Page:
secret I presume.
CHARLES. True--Sir--but they were Family Secrets, and should not be
mentioned again you know.
ROWLEY. Come Sir Oliver I know you cannot speak of Charles's Follies
SIR OLIVER. Odd's heart no more I can--nor with gravity either--
Sir Peter do you know the Rogue bargain'd with me for all his
Ancestors--sold me judges and Generals by the Foot, and Maiden Aunts
as cheap as broken China!
CHARLES. To be sure, Sir Oliver, I did make a little free with
the Family Canvas that's the truth on't:--my Ancestors may certainly
rise in judgment against me there's no denying it--but believe me
sincere when I tell you, and upon my soul I would not say so if I was
not--that if I do not appear mortified at the exposure of my Follies,
it is because I feel at this moment the warmest satisfaction in seeing
you, my liberal benefactor.
SIR OLIVER. Charles--I believe you--give me your hand again:
the ill-looking little fellow over the Couch has made your Peace.
CHARLES. Then Sir--my Gratitude to the original is still encreased.
LADY TEAZLE. [Advancing.] Yet I believe, Sir Oliver, here is one
whom Charles is still more anxious to be reconciled to.
SIR OLIVER. O I have heard of his Attachment there--and, with the
young Lady's Pardon if I construe right that Blush----
SIR PETER. Well--Child--speak your sentiments--you know--we are
going to be reconciled to Charles--
MARIA. Sir--I have little to say--but that I shall rejoice to hear
that He is happy--For me--whatever claim I had to his Affection--
I willing resign to one who has a better title.
CHARLES. How Maria!
SIR PETER. Heyday--what's the mystery now? while he appeared
an incorrigible Rake, you would give your hand to no one else
and now that He's likely to reform I'll warrant You won't have him!
MARIA. His own Heart--and Lady Sneerwell know the cause.
[CHARLES.] Lady Sneerwell!
SURFACE. Brother it is with great concern--I am obliged
to speak on this Point, but my Regard to justice obliges me--
and Lady Sneerwell's injuries can no longer--be concealed--
[Goes to the Door.]
Enter LADY SNEERWELL
SIR PETER. Soh! another French milliner egad! He has one
in every Room in the House I suppose--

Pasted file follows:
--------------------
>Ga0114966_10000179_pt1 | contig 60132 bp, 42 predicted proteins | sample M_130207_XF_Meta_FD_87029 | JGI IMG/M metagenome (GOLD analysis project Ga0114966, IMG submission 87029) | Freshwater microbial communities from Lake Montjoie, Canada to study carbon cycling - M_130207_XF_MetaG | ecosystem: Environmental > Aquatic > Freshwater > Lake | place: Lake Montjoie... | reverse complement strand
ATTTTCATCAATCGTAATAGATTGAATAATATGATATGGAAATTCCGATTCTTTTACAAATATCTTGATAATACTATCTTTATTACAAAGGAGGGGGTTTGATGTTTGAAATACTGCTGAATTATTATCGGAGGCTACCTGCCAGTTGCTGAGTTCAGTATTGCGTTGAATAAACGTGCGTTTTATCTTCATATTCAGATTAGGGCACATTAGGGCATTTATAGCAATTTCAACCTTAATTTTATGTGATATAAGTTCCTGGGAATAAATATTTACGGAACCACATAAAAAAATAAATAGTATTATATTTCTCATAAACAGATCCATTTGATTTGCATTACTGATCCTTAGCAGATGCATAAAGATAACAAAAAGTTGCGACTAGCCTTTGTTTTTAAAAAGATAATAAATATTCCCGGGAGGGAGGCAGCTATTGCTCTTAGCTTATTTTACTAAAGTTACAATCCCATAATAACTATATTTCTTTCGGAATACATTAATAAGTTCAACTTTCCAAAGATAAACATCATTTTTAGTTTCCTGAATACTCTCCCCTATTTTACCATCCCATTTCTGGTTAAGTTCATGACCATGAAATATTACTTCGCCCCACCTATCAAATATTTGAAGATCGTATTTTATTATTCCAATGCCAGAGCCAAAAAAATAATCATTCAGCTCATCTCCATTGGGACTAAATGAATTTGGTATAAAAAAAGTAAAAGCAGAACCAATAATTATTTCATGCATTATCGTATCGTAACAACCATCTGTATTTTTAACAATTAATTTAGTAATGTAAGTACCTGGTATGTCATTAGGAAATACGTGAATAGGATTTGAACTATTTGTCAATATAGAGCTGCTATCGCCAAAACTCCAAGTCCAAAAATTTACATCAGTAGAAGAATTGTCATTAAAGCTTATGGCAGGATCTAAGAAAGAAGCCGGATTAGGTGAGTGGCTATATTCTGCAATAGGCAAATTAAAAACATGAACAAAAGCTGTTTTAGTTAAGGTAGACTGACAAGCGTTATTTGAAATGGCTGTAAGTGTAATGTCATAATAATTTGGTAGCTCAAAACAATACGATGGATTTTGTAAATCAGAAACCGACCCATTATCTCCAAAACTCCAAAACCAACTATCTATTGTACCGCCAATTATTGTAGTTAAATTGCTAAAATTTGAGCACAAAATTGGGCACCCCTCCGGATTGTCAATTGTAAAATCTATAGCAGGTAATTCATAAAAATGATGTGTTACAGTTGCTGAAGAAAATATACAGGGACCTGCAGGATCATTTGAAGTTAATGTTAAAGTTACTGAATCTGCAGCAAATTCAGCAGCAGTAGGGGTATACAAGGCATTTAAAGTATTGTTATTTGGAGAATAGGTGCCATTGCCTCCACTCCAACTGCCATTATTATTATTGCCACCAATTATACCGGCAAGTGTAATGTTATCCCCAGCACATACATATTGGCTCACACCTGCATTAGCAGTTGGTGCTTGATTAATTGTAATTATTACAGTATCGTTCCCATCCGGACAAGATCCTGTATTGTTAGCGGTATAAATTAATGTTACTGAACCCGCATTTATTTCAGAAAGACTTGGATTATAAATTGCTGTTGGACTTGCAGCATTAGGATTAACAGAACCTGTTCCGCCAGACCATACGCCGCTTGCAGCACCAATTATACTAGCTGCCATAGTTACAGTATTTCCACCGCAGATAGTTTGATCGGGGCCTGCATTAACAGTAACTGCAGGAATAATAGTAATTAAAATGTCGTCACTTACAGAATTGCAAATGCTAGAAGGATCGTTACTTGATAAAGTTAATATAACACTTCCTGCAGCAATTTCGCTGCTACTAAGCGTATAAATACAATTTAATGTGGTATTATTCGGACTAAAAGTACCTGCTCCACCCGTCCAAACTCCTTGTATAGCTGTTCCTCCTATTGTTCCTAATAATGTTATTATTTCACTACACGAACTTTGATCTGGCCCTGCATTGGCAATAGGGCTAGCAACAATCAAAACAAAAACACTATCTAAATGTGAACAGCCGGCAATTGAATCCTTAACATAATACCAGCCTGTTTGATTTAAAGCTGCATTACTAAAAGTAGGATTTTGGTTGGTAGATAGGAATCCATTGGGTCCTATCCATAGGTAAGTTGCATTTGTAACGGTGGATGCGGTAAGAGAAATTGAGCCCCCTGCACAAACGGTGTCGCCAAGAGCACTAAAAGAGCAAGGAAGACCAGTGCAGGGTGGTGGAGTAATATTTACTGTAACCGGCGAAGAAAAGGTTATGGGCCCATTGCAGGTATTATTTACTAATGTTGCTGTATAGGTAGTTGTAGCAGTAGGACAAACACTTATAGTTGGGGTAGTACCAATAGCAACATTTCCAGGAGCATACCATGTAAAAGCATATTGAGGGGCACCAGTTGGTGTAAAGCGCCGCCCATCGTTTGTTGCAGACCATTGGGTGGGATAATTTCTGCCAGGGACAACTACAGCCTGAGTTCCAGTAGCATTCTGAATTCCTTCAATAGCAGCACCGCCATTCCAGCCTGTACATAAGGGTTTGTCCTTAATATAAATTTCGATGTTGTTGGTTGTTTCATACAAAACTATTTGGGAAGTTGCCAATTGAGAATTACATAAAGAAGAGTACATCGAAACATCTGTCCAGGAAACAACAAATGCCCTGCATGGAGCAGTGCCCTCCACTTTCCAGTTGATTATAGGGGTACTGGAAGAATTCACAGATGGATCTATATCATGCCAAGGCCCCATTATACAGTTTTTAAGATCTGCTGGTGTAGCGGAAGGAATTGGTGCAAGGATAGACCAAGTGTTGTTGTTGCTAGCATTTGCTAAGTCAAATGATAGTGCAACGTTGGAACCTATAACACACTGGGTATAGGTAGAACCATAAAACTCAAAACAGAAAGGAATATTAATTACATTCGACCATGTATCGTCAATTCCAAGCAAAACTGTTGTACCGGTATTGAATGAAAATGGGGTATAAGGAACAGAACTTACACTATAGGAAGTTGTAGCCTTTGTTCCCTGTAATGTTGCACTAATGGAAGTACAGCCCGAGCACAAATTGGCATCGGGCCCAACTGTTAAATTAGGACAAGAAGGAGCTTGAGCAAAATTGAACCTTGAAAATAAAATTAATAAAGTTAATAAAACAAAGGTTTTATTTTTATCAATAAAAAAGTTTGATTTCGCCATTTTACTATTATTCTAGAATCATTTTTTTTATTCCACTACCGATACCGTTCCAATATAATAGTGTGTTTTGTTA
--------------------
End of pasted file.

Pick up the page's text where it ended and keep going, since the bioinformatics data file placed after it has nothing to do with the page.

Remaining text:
LADY SNEERWELL. Ungrateful Charles! Well may you be surprised and
feel for the indelicate situation which your Perfidy has forced me
CHARLES. Pray Unkle, is this another Plot of yours? for as I have
Life I don't understand it.
SURFACE. I believe Sir there is but the evidence of one Person
more necessary to make it extremely clear.
SIR PETER. And that Person--I imagine, is Mr. Snake--Rowley--you
were perfectly right to bring him with us--and pray let him appear.
ROWLEY. Walk in, Mr. Snake--
I thought his Testimony might be wanted--however it happens unluckily
that He comes to confront Lady Sneerwell and not to support her--
LADY SNEERWELL. A Villain!--Treacherous to me at last! Speak,
Fellow, have you too conspired against me?
SNAKE. I beg your Ladyship--ten thousand Pardons--you paid me
extremely Liberally for the Lie in question--but I unfortunately
have been offer'd double to speak the Truth.
LADY SNEERWELL. The Torments of Shame and Disappointment on you all!
LADY TEAZLE. Hold--Lady Sneerwell--before you go let me thank you
for the trouble you and that Gentleman have taken in writing Letters
from me to Charles and answering them yourself--and let me also
request you to make my Respects to the Scandalous College--of which
you are President--and inform them that Lady Teazle, Licentiate,
begs leave to return the diploma they granted her--as she leaves of[f]
Practice and kills Characters no longer.
LADY SNEERWELL. Provoking--insolent!--may your Husband live these
SIR PETER. Oons what a Fury----
LADY TEAZLE. A malicious Creature indeed!
SIR PETER. Hey--not for her last wish?--
LADY TEAZLE. O No--
SIR OLIVER. Well Sir, and what have you to say now?
SURFACE. Sir, I am so confounded, to find that Lady Sneerwell could
be guilty of suborning Mr. Snake in this manner to impose on us
all that I know not what to say----however, lest her Revengeful
Spirit should prompt her to injure my Brother I had certainly better
follow her directly.
SIR PETER. Moral to the last drop!
SIR OLIVER. Aye and marry her Joseph if you can.--Oil and Vinegar
egad:--you'll do very well together.
ROWLEY. I believe we have no more occasion for Mr. Snake at Present--
SNAKE. Before I go--I beg Pardon once for all for whatever uneasiness
I have been the humble instrument of causing to the Parties present.
SIR PETER. Well--well you have made atonement by a good Deed
SNAKE. But I must Request of the Company that it shall never
SIR PETER. Hey!--what the Plague--are you ashamed of having done
a right thing once in your life?
SNAKE. Ah: Sir--consider I live by the Badness of my Character!--
I have nothing but my Infamy to depend on!--and, if it were once
known that I had been betray'd into an honest Action, I should lose
every Friend I have in the world.